Underlying this challenge is the fact that patient consent often cannot be collected for the use of individuals’ personal data which then forms part of this Big Data. There is also the added dichotomy of healthcare providers which use such Big Data in attempts to reduce healthcare costs, and the negative impact this may have on the individual with respect to privacy issues and potential discrimination.
Big Data thus challenges societal norms of privacy and consent. Many questions are being raised on how these huge masses of data can be managed into valuable information and meaningful knowledge, while still maintaining ethical norms. Maintaining ethical integrity may lack behind in such a fast-changing sphere of knowledge. There is also an urgent need for international cooperation and standards when considering the ethical implications of the use of Big Data-intensive information.
This chapter will consider some of the main ethical aspects of this fast-developing field in the provision of health care, health research, and public health. It will use examples to concretize the discussion, such as the ethical aspects of the applications of Big Data obtained from clinical trials, and the use of Big Data obtained from the increasing popularity of health mobile apps and social media sites.
The construction sector has significantly evolved in recent decades, in parallel with a huge increase in the amount of data generated and exchanged in any construction…
The construction sector has significantly evolved in recent decades, in parallel with a huge increase in the amount of data generated and exchanged in any construction project. These data need to be managed in order to complete a successful project in terms of quality, cost and schedule in the the context of a safe project environment while appropriately organising many construction documents.
However, the origin of these data is very diverse, mainly due to the sector’s characteristics. Moreover, these data are affected by uncertainty, complexity and diversity due to the imprecise nature of the many factors involved in construction projects. As a result, construction project data are associated with large, irregular and scattered datasets.
The objective of this chapter is to introduce an approach based on a fuzzy multi-dimensional model and on line analytical processing (OLAP) operations in order to manage construction data and support the decision-making process based on previous experiences. On one hand, the proposal allows for the integration of data in a common repository which is accessible to users along the whole project’s life cycle. On the other hand, it allows for the establishment of more flexible structures for representing the data of the main tasks in the construction project management domain. The incorporation of this fuzzy framework allows for the management of imprecision in construction data and provides easy and intuitive access to users so that they can make more reliable decisions.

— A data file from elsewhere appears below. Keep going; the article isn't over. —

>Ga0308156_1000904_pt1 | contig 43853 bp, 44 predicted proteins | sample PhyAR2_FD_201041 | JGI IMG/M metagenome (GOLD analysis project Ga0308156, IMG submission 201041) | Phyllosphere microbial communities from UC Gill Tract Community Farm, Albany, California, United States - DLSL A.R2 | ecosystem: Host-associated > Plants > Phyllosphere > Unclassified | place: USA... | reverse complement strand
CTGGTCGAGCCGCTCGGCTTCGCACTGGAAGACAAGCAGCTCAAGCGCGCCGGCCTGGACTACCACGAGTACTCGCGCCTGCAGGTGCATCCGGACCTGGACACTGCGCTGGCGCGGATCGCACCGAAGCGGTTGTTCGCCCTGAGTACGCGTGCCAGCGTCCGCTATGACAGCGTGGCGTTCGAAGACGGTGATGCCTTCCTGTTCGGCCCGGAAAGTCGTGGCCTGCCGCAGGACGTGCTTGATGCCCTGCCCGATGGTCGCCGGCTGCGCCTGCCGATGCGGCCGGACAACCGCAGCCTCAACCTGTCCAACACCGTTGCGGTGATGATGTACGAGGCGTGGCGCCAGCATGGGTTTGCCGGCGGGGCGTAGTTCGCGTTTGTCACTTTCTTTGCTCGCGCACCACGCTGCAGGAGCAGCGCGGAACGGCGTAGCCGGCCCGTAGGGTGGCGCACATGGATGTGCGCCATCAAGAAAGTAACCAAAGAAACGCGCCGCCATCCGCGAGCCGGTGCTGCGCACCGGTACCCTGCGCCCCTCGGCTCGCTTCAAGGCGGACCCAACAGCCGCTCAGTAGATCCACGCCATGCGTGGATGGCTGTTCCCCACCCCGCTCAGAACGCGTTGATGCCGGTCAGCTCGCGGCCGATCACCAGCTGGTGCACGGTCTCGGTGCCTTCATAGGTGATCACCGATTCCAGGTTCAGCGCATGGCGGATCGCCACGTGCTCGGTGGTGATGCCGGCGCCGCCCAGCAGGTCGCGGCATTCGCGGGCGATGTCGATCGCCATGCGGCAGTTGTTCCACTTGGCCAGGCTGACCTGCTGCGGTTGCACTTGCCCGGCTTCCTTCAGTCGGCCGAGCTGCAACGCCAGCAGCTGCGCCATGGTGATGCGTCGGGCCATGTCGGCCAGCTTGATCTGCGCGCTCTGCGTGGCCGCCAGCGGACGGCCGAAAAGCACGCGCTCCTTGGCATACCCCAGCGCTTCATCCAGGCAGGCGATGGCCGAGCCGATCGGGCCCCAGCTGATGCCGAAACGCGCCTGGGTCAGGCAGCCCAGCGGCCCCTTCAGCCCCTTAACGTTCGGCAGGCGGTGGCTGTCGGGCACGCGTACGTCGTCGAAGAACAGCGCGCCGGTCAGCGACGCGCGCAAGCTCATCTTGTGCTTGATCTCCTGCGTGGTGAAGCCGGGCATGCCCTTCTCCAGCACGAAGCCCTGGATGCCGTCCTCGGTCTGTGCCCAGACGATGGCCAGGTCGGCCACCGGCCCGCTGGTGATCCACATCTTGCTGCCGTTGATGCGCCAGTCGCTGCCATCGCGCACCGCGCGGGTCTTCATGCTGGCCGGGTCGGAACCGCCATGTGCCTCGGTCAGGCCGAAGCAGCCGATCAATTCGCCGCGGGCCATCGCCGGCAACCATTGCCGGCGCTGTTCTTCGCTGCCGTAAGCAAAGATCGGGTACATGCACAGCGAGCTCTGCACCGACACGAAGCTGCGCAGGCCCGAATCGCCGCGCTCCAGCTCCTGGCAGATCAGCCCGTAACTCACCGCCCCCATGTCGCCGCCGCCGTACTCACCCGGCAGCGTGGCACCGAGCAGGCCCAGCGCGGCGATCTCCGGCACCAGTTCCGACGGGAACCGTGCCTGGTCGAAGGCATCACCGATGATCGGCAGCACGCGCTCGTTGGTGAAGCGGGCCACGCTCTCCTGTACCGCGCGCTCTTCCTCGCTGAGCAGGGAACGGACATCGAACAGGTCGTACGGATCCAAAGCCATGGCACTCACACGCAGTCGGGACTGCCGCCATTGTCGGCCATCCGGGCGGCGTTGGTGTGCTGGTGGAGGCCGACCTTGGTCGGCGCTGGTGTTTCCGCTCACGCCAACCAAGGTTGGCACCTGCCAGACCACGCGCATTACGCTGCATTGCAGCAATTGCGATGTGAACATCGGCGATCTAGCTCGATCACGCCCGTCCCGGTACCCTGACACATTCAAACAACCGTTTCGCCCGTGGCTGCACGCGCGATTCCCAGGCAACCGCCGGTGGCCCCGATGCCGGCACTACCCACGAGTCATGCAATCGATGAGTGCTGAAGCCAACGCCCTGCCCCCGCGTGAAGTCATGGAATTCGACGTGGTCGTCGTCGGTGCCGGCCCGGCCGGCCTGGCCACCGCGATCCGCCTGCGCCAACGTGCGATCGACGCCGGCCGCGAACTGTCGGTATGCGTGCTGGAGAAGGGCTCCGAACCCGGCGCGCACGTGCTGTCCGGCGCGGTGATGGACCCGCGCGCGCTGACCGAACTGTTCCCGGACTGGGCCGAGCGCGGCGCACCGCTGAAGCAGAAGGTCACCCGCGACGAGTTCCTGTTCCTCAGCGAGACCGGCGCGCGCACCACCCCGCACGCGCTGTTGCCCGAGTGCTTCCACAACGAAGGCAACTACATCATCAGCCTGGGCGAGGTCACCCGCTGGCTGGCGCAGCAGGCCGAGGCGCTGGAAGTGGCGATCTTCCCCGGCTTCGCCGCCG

This chapter argues that the ‘Friday afternoon’ approach to art education needs to change; the conversation needs to be more about art and the impact that it has had and…
This chapter argues that the ‘Friday afternoon’ approach to art education needs to change; the conversation needs to be more about art and the impact that it has had and continues to have. Children need to be surrounded by art to a greater extent and should be seen as multi-dimensional learners who can create art, acknowledging that they do not all think, and learn, the same ways. It is their unique characteristics that will help shape them as artists. This chapter uses the works of ‘The Masters’ to support the view that there is no right or wrong when creating art and that supporting students to understand that great art only stands out because it is different and does not follow preordained rules or styles is important. Visual Arts teaching should encourage personal judgment, subjectivity, and provide students the opportunities to find their unique voice and to have the confidence to use it.